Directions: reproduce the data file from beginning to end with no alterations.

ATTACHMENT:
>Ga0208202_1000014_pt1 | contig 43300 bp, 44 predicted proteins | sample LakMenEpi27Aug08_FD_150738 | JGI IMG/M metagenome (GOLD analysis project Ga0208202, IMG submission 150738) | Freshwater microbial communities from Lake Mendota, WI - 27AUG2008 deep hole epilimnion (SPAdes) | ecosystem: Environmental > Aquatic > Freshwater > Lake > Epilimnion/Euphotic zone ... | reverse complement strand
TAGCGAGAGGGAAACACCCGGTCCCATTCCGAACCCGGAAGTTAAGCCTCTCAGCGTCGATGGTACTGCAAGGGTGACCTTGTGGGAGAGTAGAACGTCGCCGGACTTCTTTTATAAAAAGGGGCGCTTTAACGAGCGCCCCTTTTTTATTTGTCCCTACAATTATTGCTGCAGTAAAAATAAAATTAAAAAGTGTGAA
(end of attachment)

>Ga0208202_1000014_pt1 | contig 43300 bp, 44 predicted proteins | sample LakMenEpi27Aug08_FD_150738 | JGI IMG/M metagenome (GOLD analysis project Ga0208202, IMG submission 150738) | Freshwater microbial communities from Lake Mendota, WI - 27AUG2008 deep hole epilimnion (SPAdes) | ecosystem: Environmental > Aquatic > Freshwater > Lake > Epilimnion/Euphotic zone ... | reverse complement strand
TAGCGAGAGGGAAACACCCGGTCCCATTCCGAACCCGGAAGTTAAGCCTCTCAGCGTCGATGGTACTGCAAGGGTGACCTTGTGGGAGAGTAGAACGTCGCCGGACTTCTTTTATAAAAAGGGGCGCTTTAACGAGCGCCCCTTTTTTATTTGTCCCTACAATTATTGCTGCAGTAAAAATAAAATTAAAAAGTGTGAA